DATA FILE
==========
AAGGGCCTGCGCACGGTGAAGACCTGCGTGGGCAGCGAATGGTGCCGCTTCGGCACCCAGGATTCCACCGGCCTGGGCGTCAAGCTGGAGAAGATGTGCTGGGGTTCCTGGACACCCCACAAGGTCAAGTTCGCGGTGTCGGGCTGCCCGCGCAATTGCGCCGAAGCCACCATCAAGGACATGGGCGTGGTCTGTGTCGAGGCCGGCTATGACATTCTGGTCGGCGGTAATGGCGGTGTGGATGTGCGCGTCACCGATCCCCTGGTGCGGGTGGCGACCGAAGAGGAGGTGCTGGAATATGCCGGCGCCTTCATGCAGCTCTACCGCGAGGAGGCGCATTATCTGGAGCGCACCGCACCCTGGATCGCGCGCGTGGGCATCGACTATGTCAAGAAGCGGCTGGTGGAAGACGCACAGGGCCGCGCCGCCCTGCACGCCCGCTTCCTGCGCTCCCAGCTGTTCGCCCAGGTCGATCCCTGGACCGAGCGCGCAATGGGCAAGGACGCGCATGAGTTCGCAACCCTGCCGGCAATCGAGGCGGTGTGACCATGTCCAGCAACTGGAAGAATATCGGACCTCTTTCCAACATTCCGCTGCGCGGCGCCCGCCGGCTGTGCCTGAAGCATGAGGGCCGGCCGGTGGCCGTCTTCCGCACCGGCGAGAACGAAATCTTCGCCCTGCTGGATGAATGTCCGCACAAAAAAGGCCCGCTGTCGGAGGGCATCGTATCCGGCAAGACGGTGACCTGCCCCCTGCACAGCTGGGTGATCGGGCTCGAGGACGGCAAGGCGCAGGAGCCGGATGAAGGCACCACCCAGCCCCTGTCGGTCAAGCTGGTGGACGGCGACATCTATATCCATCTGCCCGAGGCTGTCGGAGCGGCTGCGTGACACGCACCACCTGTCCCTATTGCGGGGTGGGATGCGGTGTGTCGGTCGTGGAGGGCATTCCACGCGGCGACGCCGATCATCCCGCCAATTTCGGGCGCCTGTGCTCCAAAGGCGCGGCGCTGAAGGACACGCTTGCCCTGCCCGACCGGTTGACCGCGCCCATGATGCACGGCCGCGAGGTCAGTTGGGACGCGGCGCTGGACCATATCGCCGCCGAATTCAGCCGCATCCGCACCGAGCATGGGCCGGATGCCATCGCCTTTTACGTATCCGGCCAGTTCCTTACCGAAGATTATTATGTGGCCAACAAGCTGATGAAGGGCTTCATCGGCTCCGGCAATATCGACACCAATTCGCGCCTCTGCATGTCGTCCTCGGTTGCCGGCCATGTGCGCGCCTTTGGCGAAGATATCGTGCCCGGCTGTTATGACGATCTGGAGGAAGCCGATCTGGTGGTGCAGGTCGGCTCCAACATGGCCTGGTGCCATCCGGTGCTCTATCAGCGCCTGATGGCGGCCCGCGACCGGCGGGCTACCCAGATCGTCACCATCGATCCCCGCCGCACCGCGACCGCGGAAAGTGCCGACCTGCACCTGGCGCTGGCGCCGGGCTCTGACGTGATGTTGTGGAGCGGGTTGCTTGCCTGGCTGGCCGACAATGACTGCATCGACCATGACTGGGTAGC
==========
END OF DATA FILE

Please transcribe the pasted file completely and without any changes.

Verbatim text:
AAGGGCCTGCGCACGGTGAAGACCTGCGTGGGCAGCGAATGGTGCCGCTTCGGCACCCAGGATTCCACCGGCCTGGGCGTCAAGCTGGAGAAGATGTGCTGGGGTTCCTGGACACCCCACAAGGTCAAGTTCGCGGTGTCGGGCTGCCCGCGCAATTGCGCCGAAGCCACCATCAAGGACATGGGCGTGGTCTGTGTCGAGGCCGGCTATGACATTCTGGTCGGCGGTAATGGCGGTGTGGATGTGCGCGTCACCGATCCCCTGGTGCGGGTGGCGACCGAAGAGGAGGTGCTGGAATATGCCGGCGCCTTCATGCAGCTCTACCGCGAGGAGGCGCATTATCTGGAGCGCACCGCACCCTGGATCGCGCGCGTGGGCATCGACTATGTCAAGAAGCGGCTGGTGGAAGACGCACAGGGCCGCGCCGCCCTGCACGCCCGCTTCCTGCGCTCCCAGCTGTTCGCCCAGGTCGATCCCTGGACCGAGCGCGCAATGGGCAAGGACGCGCATGAGTTCGCAACCCTGCCGGCAATCGAGGCGGTGTGACCATGTCCAGCAACTGGAAGAATATCGGACCTCTTTCCAACATTCCGCTGCGCGGCGCCCGCCGGCTGTGCCTGAAGCATGAGGGCCGGCCGGTGGCCGTCTTCCGCACCGGCGAGAACGAAATCTTCGCCCTGCTGGATGAATGTCCGCACAAAAAAGGCCCGCTGTCGGAGGGCATCGTATCCGGCAAGACGGTGACCTGCCCCCTGCACAGCTGGGTGATCGGGCTCGAGGACGGCAAGGCGCAGGAGCCGGATGAAGGCACCACCCAGCCCCTGTCGGTCAAGCTGGTGGACGGCGACATCTATATCCATCTGCCCGAGGCTGTCGGAGCGGCTGCGTGACACGCACCACCTGTCCCTATTGCGGGGTGGGATGCGGTGTGTCGGTCGTGGAGGGCATTCCACGCGGCGACGCCGATCATCCCGCCAATTTCGGGCGCCTGTGCTCCAAAGGCGCGGCGCTGAAGGACACGCTTGCCCTGCCCGACCGGTTGACCGCGCCCATGATGCACGGCCGCGAGGTCAGTTGGGACGCGGCGCTGGACCATATCGCCGCCGAATTCAGCCGCATCCGCACCGAGCATGGGCCGGATGCCATCGCCTTTTACGTATCCGGCCAGTTCCTTACCGAAGATTATTATGTGGCCAACAAGCTGATGAAGGGCTTCATCGGCTCCGGCAATATCGACACCAATTCGCGCCTCTGCATGTCGTCCTCGGTTGCCGGCCATGTGCGCGCCTTTGGCGAAGATATCGTGCCCGGCTGTTATGACGATCTGGAGGAAGCCGATCTGGTGGTGCAGGTCGGCTCCAACATGGCCTGGTGCCATCCGGTGCTCTATCAGCGCCTGATGGCGGCCCGCGACCGGCGGGCTACCCAGATCGTCACCATCGATCCCCGCCGCACCGCGACCGCGGAAAGTGCCGACCTGCACCTGGCGCTGGCGCCGGGCTCTGACGTGATGTTGTGGAGCGGGTTGCTTGCCTGGCTGGCCGACAATGACTGCATCGACCATGACTGGGTAGC